It is relatively rare for a named professorship to be bestowed upon a faculty member. It takes a full career of teaching, research, and substantial contributions to their field for a professor to receive such a title, and even with those qualifications it is not a guarantee. Until recently, Professor Emeritus David Bordwell and Professor Stephen Lucas were the only named professors in the Department of Communication Arts, with the titles Jacques Ledoux Professor of Film Studies and Evjue-Bascom Professor in the Humanities, respectively. Now, after teaching at UW-Madison since 1980, Professor JJ Murphy joins their ranks, having been named The Hamel Family Distinguished Chair in Communication Arts.
Praises from Professor Murphy’s fellow film professors best illustrate his character and impact on the department and the field of film:
Professor Kelley Conway:
Murphy is unusually productive and protean. For the first half of his career, he taught film production and screenwriting and made films. He is still highly regarded internationally for his experimental films Print Generation (1974), Sky Blue Water Light Sign (1972), and many others. But in the 1990s, he moved into researching and writing, publishing two books that have had a big impact on our thinking about independent cinema: The Black Hole of the Camera: The Films of Andy Warhol (University of California Press, 2012) and Me and You and Memento and Fargo: How Independent Screenplays Work (Continuum Books, 2007). His third book will look at the shifting conceptions of the screenplay in American independent filmmaking from the 1950s to the present.
Murphy has also made a significant impact through his teaching. His seminars on screenwriting and advanced production are among the most oversubscribed courses in our department. Former student Jill Soloway (creator of the award-winning Amazon series Transparent) characterized Murphy as “inspirational.”
He is a truly extraordinary teacher, filmmaker, scholar, and colleague.
Professor Vance Kepley:
JJ Murphy combines the best of two complementary domains. He is first of all a gifted artist, having made a lasting mark as one of the nation’s leading independent, avant-garde filmmakers. And he is also a brilliant researcher and writer of cutting edge scholarship on cinema. His artistic experience clearly makes him a more acute and perceptive scholar. He brings the two skill sets seamlessly together in his teaching, where he stresses creative skills in such courses as screenwriting, and humanistic scholarship in film studies courses such as his survey of American independent film. Little wonder that he is also an award winning teacher. He has shared with generations of appreciative students the special benefit of his rich experience.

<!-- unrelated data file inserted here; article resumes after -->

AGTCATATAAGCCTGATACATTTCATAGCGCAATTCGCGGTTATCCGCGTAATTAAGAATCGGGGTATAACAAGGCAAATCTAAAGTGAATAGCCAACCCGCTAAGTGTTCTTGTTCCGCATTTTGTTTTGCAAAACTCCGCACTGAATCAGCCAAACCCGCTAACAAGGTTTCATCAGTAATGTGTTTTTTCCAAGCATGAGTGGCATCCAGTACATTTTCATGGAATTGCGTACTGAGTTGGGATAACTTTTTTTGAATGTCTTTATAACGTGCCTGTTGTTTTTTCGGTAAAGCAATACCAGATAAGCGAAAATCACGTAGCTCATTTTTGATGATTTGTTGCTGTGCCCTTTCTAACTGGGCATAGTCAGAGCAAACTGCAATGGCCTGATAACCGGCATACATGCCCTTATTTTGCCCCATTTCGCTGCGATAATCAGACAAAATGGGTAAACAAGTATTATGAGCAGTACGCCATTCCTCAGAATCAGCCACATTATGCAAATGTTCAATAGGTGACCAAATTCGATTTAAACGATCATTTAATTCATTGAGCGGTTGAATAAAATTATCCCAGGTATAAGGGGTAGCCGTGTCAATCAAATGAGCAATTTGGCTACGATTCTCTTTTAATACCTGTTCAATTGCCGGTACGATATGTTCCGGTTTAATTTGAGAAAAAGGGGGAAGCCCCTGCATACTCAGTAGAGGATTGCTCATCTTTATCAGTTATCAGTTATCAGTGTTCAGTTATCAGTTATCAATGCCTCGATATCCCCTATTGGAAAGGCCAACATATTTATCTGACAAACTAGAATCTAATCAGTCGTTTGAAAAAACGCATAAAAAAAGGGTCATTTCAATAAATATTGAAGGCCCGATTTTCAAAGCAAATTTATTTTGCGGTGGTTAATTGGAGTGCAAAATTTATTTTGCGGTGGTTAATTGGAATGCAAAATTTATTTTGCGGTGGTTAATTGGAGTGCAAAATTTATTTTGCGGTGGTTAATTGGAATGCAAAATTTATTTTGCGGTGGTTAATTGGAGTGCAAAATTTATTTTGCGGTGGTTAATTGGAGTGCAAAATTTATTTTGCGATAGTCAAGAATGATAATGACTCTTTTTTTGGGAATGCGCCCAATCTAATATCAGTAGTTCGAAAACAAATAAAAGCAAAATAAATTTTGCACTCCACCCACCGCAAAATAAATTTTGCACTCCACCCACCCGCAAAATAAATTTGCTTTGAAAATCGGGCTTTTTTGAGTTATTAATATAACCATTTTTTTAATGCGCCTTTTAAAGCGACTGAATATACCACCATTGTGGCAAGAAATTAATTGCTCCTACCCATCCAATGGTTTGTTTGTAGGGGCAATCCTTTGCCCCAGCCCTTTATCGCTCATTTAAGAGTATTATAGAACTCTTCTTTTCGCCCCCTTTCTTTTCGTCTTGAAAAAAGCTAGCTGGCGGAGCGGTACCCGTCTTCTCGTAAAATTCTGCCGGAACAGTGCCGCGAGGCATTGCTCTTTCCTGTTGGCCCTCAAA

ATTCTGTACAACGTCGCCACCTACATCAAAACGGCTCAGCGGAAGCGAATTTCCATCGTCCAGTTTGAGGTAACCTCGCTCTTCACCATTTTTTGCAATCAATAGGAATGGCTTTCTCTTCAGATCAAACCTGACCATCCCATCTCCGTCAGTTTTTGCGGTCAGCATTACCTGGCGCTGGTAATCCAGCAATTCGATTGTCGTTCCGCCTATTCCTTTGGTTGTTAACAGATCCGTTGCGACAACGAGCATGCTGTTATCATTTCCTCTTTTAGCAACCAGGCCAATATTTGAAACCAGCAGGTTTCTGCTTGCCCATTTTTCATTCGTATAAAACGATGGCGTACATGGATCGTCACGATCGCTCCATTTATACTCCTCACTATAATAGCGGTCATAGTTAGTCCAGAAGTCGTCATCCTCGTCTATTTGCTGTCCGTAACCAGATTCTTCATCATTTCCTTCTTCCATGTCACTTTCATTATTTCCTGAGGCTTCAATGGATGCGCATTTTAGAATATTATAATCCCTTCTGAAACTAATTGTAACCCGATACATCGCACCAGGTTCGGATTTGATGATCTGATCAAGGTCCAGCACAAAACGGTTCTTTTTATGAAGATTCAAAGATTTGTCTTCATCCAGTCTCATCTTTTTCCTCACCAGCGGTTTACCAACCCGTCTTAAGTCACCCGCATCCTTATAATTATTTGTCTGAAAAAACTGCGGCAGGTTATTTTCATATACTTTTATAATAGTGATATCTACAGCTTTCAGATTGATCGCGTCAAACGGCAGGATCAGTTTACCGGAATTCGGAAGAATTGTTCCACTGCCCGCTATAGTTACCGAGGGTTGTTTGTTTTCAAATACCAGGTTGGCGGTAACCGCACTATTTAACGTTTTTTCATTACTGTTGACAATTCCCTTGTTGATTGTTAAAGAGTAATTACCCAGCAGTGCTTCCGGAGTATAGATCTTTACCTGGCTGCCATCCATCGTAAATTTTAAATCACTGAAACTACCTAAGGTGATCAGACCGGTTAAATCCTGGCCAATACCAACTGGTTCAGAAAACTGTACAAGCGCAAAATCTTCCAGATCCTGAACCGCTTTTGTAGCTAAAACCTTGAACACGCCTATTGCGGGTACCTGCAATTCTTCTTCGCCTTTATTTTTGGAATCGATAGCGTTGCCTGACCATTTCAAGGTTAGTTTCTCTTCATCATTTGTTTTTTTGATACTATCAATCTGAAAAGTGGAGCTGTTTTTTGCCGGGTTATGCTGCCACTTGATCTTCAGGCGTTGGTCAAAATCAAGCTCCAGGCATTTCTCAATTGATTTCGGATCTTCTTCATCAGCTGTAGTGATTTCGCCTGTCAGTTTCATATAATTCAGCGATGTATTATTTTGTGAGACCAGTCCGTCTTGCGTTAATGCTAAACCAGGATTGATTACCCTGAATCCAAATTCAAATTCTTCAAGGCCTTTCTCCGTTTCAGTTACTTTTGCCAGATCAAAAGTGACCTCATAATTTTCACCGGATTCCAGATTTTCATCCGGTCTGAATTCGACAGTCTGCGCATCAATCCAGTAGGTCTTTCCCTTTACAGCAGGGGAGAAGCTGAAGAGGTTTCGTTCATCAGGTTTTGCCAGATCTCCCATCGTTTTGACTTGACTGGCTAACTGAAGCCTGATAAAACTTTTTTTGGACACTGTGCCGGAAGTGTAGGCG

Professor Emeritus David Bordwell:
In the forty-five years I’ve known JJ Murphy (yes, we are old), I’ve found him to be a warm, good-humored, greatly gifted filmmaker, researcher, and educator. He made some of the most important avant-garde films of the 1970s and 1980s, and he wrote two of the landmark books on cinema of recent years. The second, his comprehensive study of Andy Warhol’s career, has already become known as the best book on Warhol’s films. After many achievements and awards, JJ’s Hamel Family Distinguished Chair comes as a fitting recognition of his contributions to his field and his university.
Communication Arts thanks Professor Murphy for his tremendous contributions and congratulates him on this great honor!